June 6th, 2016 – It was a day that would mark a transitionary period of sorts for those who willingly subject themselves to the minority group that it is to be a smoker, as California enforced a new regulation which changed the legal smoking age from eighteen to twenty-one years of age. The effects that immediately proceeded this measure were felt statewide, as is exemplified hrough Folsom Lake College’s recent decision to move towards a smoke-free campus, which went into full effect on August 1st, 2016 – almost two months after the law had been enforced to the date. For those who find themselves within the demographic of students who smoke, this fact of life is constantly reiterated to them through the means of the, ‘Clean the Air,’ flyers that have been distributed throughout the school in order to address the rhetorical situation of this event, and to ensure that the message is conveyed to the entirety of the student body. On a surface level, these flyers seem to illustrate concern for the environment, what with their strong slant and emphasis on the word air, which is surrounded by a big bubbly depiction of what can be characterized as a, “clean,” cloud. However, on a much more macroscopic level, when considering the exigencies that called these flyers into existence, it is transparently evident that the underlying cause behind these memos is that of adhering to this new law. On a rudimentary level, an in-depth comprehensive analysis of various rhetorical factors utilized throughout FLC’s, “Clean the Air,” leaflets, specifically that of the intended audience, the timing of their distribution, and the subtle implications found within the text itself, illustrates how the flyers serve to meet the exigencies of the newly enforced regulations concerning the legal smoking age.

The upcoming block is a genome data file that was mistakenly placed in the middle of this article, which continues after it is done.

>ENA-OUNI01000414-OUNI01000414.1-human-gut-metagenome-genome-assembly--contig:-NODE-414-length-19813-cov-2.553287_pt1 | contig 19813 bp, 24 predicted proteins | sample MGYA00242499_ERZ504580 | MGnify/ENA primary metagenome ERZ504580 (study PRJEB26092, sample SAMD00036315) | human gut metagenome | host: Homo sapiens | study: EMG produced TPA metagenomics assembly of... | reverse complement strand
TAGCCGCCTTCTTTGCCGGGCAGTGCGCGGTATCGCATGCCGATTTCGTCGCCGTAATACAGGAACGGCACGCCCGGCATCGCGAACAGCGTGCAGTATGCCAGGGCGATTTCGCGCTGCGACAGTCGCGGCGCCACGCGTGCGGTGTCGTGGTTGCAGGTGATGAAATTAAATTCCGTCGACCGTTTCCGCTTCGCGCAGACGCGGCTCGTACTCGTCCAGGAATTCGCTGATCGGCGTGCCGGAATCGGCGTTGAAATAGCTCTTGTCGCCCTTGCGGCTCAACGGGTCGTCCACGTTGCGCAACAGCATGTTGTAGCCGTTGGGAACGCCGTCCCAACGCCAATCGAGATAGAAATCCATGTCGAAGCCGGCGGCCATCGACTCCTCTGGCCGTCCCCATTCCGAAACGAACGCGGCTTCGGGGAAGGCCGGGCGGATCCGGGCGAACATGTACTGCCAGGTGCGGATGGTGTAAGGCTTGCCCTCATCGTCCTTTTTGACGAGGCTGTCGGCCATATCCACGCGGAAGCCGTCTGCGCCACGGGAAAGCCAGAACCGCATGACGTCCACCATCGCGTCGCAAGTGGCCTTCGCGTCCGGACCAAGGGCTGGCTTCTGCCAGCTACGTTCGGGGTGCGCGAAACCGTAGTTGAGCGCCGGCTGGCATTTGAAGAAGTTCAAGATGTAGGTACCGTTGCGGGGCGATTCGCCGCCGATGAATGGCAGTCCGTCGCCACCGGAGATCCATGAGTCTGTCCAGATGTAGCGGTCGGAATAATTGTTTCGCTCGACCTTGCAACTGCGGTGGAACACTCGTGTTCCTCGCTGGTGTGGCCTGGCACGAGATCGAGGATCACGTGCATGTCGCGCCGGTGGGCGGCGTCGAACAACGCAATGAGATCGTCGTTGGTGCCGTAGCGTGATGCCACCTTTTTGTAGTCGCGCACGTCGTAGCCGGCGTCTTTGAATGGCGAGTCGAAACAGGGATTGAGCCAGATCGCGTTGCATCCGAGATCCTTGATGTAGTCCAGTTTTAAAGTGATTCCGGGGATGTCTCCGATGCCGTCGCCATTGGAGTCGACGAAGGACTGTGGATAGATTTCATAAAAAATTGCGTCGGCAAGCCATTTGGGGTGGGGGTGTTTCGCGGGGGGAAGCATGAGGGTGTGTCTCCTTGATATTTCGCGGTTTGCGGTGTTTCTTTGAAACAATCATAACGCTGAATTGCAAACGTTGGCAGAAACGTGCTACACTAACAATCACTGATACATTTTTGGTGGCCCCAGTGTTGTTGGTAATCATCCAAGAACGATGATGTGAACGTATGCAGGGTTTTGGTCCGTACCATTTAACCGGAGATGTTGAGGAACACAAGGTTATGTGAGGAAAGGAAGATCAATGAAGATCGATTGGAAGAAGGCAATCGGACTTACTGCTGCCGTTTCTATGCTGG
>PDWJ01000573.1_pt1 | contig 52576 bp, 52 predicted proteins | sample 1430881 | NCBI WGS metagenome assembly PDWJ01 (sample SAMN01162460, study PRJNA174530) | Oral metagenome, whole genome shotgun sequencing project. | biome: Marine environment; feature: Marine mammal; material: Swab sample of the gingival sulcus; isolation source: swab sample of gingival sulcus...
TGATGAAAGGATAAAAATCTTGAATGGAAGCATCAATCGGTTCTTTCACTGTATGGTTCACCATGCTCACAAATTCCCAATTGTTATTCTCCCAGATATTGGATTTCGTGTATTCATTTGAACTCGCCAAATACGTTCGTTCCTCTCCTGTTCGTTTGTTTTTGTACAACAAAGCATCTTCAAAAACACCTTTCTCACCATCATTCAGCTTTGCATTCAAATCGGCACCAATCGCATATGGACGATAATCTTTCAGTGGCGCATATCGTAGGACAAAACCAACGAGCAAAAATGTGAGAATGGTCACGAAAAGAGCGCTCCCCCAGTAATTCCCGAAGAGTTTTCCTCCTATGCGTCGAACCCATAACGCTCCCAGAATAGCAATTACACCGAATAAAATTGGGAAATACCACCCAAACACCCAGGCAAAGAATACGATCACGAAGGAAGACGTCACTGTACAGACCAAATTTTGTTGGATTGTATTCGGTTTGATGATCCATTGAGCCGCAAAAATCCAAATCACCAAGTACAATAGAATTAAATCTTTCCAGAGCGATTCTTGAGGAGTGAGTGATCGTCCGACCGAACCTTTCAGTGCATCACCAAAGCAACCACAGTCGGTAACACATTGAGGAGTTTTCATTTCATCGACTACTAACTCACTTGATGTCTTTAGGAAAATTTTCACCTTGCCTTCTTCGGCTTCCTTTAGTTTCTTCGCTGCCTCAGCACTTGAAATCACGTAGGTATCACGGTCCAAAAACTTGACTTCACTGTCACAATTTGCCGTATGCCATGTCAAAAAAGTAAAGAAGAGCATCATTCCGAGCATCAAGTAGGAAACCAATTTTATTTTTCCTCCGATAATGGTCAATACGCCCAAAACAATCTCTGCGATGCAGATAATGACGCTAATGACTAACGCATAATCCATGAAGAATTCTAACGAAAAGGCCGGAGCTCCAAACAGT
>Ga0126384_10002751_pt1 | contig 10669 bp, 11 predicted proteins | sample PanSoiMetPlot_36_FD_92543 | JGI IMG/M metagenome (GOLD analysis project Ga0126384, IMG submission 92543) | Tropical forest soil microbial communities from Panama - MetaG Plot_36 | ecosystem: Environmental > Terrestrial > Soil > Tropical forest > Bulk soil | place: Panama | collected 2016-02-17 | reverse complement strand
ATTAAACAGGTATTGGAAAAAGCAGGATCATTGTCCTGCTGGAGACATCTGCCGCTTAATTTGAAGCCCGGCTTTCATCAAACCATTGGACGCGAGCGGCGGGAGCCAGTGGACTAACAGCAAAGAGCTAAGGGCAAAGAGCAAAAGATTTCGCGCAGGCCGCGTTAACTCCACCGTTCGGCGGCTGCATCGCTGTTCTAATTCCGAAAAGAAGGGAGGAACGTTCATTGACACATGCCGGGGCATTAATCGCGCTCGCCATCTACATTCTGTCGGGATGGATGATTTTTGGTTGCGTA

In her article, “Arts of the Contact Zone,” Mary Louise Pratt quotes Benedict Anderson’s as defining an imagined community as, “an imagined entity in which people will never know most of their members, meet them or even hear of them, yet in the mind of each lives the image of their communion” (Pratt5). With this conceptualization being kept into consideration, this definition is crucial in discerning the, “Clean the Air’s,” intended audience. Ostensibly, it would seem that the pamphlet addresses the collective body of individuals who participate in the environment that is FLC. This fact is substantiated in the fact that the words, “Folsom Lake College, or at least a reference to it such as an acronym can be found in seven different instances, in addition to how the school’s symbol of a bridge-like arch can be found centered at the very bottom of the hand-out. It is also present in the way that the designer of it so ingeniously incorporated a color scheme that includes hues of a type of teal, that is strikingly similar in juxtaposition to the color of the FLC mascot, the falcon, which is also the school’s color. Not only that, but the bullet point that notes that, ““Adherence is the responsibility of all students, faculty, staff and visitors,” would seemingly make it a dead giveaway. However, this is but a mere generalization, for in all totality, these flyers speech directly to two imagined communities in specific. The first, and most obvious being that of the smoker’s, who are doing the actual adhering to in the case, for all other parties are for the most part unaffected. Nothing has to change. It is this demographic that has to deal with the conflicts of the contact zone, or, “social spaces where cultures clash in asymmetrical relations to power” (Pratt 2). Conversely, the other groups that is not so much affected by this recent memo, as can be considered the causation of it, is that of the students aged seventeen to twenty in attendance. Likened to how compulsory schools prohibit smoking to protect their students from being tempted to start this habit, so to it seems FLC has adopted this pedagogy in accordance with the new state law in order to protect those who are not yet twenty-one. While the very need for these flyers to address the collegiate body on the matter provides ample evidence that they act to meet the exigencies of the recent changes in California laws regarding the issue, the fact is further bolstered in the timing of the distribution of them, and in it’s enforcement of the new rule.